Page 97 - British Inquiry into Loss of RMS Titanic Day 32 - 36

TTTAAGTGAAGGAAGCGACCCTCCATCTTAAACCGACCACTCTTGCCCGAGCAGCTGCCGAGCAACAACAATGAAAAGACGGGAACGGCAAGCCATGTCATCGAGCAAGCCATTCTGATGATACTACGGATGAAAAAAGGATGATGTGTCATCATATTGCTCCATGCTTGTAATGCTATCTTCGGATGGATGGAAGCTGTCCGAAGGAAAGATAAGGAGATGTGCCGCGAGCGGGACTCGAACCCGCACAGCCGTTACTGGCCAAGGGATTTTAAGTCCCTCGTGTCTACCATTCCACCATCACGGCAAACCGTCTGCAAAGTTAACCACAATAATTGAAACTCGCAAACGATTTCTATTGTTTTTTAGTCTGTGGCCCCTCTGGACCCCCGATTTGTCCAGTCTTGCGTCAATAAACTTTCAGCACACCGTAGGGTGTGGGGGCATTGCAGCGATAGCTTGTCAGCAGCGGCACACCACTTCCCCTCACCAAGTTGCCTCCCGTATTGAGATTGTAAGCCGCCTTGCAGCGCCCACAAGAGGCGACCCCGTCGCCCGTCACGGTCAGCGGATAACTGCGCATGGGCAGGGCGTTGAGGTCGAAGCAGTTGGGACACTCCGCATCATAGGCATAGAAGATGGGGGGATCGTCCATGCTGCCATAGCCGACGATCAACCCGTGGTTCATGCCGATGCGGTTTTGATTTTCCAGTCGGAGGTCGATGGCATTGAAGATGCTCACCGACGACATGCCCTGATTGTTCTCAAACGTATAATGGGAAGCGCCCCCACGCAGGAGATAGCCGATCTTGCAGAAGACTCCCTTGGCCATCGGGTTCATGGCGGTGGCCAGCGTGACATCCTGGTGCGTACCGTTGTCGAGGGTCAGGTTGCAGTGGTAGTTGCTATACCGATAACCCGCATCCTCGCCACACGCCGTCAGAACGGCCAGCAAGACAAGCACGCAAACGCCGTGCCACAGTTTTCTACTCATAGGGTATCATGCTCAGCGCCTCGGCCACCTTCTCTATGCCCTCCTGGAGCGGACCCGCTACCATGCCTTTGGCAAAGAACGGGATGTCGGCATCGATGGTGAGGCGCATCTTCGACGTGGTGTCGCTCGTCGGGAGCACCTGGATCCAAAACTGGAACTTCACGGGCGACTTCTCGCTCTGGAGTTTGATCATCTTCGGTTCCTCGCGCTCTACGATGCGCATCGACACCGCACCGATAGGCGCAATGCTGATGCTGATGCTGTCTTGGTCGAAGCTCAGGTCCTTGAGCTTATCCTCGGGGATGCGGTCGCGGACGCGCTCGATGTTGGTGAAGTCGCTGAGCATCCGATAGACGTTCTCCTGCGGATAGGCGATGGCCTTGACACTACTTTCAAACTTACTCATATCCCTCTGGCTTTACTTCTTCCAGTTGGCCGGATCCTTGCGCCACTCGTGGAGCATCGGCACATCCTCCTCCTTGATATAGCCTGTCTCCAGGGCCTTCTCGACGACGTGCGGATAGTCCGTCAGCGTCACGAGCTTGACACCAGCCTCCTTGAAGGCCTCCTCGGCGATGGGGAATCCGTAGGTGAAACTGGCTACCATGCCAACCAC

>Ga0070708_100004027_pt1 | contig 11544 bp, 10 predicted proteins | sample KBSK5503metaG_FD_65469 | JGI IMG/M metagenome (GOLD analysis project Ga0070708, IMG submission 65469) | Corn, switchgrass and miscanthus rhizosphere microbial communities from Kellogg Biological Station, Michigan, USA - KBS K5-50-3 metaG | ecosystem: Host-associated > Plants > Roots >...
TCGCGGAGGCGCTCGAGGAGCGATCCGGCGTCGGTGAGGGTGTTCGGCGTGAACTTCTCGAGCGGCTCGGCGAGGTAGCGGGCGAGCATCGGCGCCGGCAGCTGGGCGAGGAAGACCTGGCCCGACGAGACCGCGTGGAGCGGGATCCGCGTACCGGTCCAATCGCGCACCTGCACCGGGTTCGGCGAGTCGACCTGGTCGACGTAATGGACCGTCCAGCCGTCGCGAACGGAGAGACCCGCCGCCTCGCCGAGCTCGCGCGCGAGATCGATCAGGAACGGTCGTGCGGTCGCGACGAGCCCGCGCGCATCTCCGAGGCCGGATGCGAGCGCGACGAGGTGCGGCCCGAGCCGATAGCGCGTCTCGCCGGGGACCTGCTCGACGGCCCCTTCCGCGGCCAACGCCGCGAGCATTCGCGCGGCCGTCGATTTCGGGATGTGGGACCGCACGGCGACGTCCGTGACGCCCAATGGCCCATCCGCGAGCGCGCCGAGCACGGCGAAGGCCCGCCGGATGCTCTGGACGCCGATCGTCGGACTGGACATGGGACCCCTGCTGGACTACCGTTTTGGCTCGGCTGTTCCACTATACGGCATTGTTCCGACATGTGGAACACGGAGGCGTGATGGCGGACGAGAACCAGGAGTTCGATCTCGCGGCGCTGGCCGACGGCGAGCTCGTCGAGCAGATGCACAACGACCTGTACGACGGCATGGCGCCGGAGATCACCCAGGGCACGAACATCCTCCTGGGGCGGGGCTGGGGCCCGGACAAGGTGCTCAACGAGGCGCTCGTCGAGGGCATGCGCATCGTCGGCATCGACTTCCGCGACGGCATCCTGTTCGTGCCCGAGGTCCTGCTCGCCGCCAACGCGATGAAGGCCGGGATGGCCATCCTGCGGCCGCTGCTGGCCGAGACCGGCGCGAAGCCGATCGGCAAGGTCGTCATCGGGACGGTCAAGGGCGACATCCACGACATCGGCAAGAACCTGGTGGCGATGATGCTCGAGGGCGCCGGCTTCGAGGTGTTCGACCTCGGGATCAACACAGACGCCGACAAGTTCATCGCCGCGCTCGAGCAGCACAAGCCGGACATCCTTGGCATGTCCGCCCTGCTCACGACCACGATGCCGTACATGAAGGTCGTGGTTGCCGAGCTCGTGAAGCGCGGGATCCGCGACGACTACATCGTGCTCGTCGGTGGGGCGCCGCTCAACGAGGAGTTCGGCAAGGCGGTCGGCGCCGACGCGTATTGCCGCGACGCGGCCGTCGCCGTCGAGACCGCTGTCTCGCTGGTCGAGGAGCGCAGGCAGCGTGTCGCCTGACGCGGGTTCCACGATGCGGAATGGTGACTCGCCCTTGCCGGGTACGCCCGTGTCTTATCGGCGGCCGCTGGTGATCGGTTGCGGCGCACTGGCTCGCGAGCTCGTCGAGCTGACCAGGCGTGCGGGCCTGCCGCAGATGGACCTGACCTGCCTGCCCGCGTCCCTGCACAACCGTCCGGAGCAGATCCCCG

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into your report a topic which cannot but affect the prestige of the British Mercantile Marine if the topic is introduced for the purpose of censuring the conduct of Captain Lord. Your Lordship’s report will have an international interest and importance. It will be circulated by the press in all foreign countries, or in most foreign countries, and if it contains any censure of the “Californian,” it will put into the hands of foreign critics a weapon of attack on the reputation of the British Mercantile Marine, of which we are very justly proud and jealous. I mention this in order that your Lordship may have present to your mind this aspect of the case, and consider whether it is in the public interest that publicity and advertisement should be given to what has been called the “Californian” incident. But in the interests of justice the report ought not to pass any censure on Captain Lord. In the first place the Commission was not appointed to enquire into his conduct at all. His conduct had absolutely nothing to do with the objects of this Enquiry as stated by the Attorney-General in his opening speech. There was no jurisdiction to hold any Enquiry into Captain Lord’s conduct. Under the Merchant Shipping Act an Enquiry may be held into the conduct of a Master who, after being in collision with another ship unreasonably fails to stand by her or give her his name. But apart from that section there is no power to hold an Enquiry into the conduct of a Master who, after being in unreasonably withheld assistance from a vessel in distress. It is admitted that there is no jurisdiction here to suspend or cancel Captain Lord’s certificate. If it has not that jurisdiction, it has no jurisdiction to censure him, because censure is merely ancillary to the jurisdiction which the Court possesses if it has jurisdiction of cancelling or suspending his certificate. Censure is frequently an alternative to the power which the Court has of suspending or cancelling a certificate in a fit case. But if the Court has no jurisdiction to deal with his certificate it cannot have a jurisdiction to express censure on his conduct. Whatever we may think, they are merely opinions which ought not to have the sanction which your Lordship’s report would give to the opinions which your Lordship may possibly hold. If the Board of Trade had power to order an Enquiry into Captain Lord’s conduct, it did not exercise the power, and it cannot now treat the Enquiry, which was not into his conduct, as if it had been. Under the Rules which regulate proceedings at these enquiries, if a charge is made against a Master, he must be told what the charge is. That is required by the Merchant Shipping Act, and is also required by the Rules which govern the procedure on these enquiries. The Rules are set out at page 723, and under Rule 3 he must, when an Enquiry is ordered, be served by the Board of Trade with a notice in the form which your Lordship will find on page 729, containing a statement of the questions which, on the information then in possession of the Board of Trade, they intend to raise on the hearing of the investigation, and service of this notice is essential in order to make a Master a party to an Enquiry. From the little experience I have had of Board of Trade enquiries, the very first step taken in a Board of Trade Enquiry is to formally prove service of these notices upon the men whose conduct may be called in question. No such notice was given to the Master of the “Californian.” On the 26th of April, Captain Lord and Gill gave their evidence at the American Court of Enquiry, and a transcript of that evidence was in due course transmitted to the Board of Trade. On the 11th of May, on the arrival of the “Californian” in Liverpool, statements were taken by the officers of the Board of Trade from Captain Lord, the three officers, two Apprentices, an A.B. and some of the engine room staff. On the 14th of May, Captain Lord attended here and gave his evidence, and his testimony was relevant to some of the questions which have been submitted to your Lordship. I asked on that occasion to be allowed to appear on behalf of the “Californian” and the Master, and my application was very properly resisted by the Attorney- General and objected to by your Lordship. My application was resisted or certainly not assented to by the Attorney-General, who properly explained that although the evidence showed that rockets were seen by the “Californian,” and the evidence showed that the “Titanic” was not very
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